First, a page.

In the summer of 2012, after the wheat harvest, Wessuc injected liquid biosolids in the south-east corner of a farm located in Brant County, Ontario. Wessuc was scheduled to spread biosolids on the field in July 2012 over a 7-day period as a municipal service. However, due to unforeseen circumstances, we were unable to apply the entire usable area. While we were disappointed about leaving areas of the field without biosolids, it provided the opportunity to collect crop response comparison data.
The following spring, the farmer took the prescription from the biosolids application and tried to match fertility levels using alkaline stabilized biosolids, a commercially available organic amendment, and commercial fertilizer. He applied this fertilizer on the area that had not been injected with biosolids before he planted his corn crop. The whole farm received an application of nitrogen later in the season.
In 2013, the spring was wet but the summer was dryer. On September 4, 2013, new Google Earth imagery was collected. The difference in crop vigor and uniformity was clearly visible. The area where biosolids were applied had a darker green hue compared to the area that received other amendments. This demonstrated the photosynthesis process was working well into the growing season especially during cob development.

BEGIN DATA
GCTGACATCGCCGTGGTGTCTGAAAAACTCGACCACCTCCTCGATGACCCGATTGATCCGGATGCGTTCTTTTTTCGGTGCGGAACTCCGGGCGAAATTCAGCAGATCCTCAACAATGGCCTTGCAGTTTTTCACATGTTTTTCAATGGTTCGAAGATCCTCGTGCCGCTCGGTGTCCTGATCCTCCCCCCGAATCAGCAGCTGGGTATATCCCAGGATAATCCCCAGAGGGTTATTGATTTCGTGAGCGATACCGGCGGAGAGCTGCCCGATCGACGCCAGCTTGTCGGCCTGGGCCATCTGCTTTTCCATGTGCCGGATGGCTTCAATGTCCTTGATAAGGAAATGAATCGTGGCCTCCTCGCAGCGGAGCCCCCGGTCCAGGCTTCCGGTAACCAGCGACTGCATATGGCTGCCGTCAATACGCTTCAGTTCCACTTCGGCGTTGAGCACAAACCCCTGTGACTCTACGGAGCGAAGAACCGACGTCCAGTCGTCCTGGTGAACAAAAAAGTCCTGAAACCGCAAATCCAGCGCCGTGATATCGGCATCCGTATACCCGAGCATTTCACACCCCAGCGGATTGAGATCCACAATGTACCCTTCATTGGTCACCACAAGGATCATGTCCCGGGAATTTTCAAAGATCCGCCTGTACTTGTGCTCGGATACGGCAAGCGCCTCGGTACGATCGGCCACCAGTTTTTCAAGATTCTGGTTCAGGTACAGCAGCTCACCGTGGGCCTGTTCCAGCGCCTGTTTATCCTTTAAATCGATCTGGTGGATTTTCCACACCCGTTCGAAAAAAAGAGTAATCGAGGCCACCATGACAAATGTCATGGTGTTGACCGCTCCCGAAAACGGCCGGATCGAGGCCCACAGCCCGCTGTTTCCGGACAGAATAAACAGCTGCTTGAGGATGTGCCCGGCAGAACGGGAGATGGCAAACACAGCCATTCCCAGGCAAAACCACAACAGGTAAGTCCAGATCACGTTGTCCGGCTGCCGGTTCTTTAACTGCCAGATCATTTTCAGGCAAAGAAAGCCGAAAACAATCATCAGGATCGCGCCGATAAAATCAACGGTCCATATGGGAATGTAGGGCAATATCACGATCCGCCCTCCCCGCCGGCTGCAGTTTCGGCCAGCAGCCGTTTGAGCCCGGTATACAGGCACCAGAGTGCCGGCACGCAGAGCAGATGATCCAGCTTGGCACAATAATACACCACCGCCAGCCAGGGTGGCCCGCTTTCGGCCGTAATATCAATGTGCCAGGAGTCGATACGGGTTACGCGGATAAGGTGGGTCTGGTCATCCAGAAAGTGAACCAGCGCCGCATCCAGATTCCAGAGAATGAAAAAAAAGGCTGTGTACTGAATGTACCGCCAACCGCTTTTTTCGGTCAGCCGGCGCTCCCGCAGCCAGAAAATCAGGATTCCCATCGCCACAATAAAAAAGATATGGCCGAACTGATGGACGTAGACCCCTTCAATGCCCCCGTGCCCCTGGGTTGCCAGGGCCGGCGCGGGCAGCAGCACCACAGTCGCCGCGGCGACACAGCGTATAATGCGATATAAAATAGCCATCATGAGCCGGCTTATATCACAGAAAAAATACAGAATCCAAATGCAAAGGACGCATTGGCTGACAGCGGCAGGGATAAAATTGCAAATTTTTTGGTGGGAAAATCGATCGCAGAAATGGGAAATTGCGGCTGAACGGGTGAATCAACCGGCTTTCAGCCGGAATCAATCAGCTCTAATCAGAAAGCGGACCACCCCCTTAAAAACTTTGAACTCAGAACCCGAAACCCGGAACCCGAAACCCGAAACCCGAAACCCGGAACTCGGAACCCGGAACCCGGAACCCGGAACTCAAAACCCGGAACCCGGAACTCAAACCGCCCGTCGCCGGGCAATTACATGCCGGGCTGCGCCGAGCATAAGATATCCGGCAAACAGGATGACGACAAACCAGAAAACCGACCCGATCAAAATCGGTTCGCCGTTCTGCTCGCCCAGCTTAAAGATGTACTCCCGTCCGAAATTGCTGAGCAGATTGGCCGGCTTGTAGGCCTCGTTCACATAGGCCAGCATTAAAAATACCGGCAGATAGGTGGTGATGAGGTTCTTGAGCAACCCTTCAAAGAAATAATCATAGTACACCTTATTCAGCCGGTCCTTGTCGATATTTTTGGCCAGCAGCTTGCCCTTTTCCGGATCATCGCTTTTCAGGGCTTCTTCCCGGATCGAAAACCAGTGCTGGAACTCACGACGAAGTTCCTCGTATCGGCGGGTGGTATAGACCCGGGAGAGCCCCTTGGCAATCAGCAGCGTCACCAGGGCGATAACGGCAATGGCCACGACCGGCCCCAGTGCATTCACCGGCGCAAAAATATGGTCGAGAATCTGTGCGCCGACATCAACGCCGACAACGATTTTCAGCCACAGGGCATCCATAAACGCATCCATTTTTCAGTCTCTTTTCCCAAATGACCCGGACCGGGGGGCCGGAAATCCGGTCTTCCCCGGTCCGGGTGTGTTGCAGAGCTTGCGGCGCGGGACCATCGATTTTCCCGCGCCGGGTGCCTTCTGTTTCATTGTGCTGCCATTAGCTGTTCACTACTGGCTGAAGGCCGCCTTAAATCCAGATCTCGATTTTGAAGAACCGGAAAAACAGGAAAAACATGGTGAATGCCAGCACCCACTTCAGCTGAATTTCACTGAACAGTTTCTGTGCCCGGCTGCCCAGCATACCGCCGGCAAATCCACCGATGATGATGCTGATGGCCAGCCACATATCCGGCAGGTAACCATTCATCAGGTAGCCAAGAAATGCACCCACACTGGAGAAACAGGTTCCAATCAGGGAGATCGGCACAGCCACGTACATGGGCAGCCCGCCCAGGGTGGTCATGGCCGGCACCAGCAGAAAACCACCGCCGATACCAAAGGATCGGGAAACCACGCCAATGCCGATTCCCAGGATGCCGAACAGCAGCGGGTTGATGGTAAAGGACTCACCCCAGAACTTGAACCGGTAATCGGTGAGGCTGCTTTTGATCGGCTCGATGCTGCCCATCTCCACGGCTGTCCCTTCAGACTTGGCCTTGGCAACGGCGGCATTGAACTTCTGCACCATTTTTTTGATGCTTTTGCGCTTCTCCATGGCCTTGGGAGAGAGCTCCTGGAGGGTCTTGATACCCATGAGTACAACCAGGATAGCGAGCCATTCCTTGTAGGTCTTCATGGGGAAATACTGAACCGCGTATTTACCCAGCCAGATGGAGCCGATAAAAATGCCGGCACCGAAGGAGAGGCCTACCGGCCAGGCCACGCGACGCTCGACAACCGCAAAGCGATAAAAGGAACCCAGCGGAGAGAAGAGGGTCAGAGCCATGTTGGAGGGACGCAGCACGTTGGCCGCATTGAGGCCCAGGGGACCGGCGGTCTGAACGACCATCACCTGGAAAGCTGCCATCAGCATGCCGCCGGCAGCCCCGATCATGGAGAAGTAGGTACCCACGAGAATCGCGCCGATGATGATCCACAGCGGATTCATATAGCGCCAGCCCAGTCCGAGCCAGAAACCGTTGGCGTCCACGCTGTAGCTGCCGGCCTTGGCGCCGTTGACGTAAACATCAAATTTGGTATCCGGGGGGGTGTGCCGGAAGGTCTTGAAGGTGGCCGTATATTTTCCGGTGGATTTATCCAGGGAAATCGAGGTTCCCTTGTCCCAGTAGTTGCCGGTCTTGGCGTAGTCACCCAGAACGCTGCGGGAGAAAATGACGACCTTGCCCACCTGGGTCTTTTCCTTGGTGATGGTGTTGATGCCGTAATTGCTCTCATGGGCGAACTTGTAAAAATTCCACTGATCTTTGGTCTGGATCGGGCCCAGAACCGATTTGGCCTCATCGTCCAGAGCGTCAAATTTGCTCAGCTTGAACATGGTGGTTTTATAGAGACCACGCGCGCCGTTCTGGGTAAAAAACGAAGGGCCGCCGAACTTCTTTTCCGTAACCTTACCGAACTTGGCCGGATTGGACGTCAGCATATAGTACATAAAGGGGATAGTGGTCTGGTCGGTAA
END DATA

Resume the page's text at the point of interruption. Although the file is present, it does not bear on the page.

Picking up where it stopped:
During the grain fill stage, any stress on the photosynthesis process can reduce yield potential. Photosynthesis produces the energy (carbohydrates) that a corn plant needs to survive and produce grain. Drought, elevated temperatures, extended periods of cloudy weather, foliar diseases, hail damage, and nitrogen deficiency can, individually or in combination, significantly reduce photosynthesis.
The corn was harvested that fall and the data recorded from the yield monitor was compiled. The area where biosolids were applied showed a significantly positive yield response compared to the areas that received other amendments. Areas where biosolids were applied consistently yielded above 185 bushels per acre (bu/ac) and reached a maximum of 270 bu/ac. The average yield in the surrounding area was around 150 bu/ac. Biosolids consistently provided a yield advantage of 50 bu/ac or more.
This study clearly documents the beneficial response in soil and plant health related to biosolids application but it also provides the data to calculate the economic advantages to the farmer. In order to match the amount of plant available forms of nitrogen, phosphorus and potassium, the farmer would have to spend an average of $140/ac. The yield advantage provided an estimated increase in profits of $225/ac (50bu/ac @ $4.50/bu). The overall estimated economic advantage to the farmer in this case was $365/ac.
THE BOTTOM LINE $365/acre economic benefit
Brant County, Ontario
Flow-control drag line system
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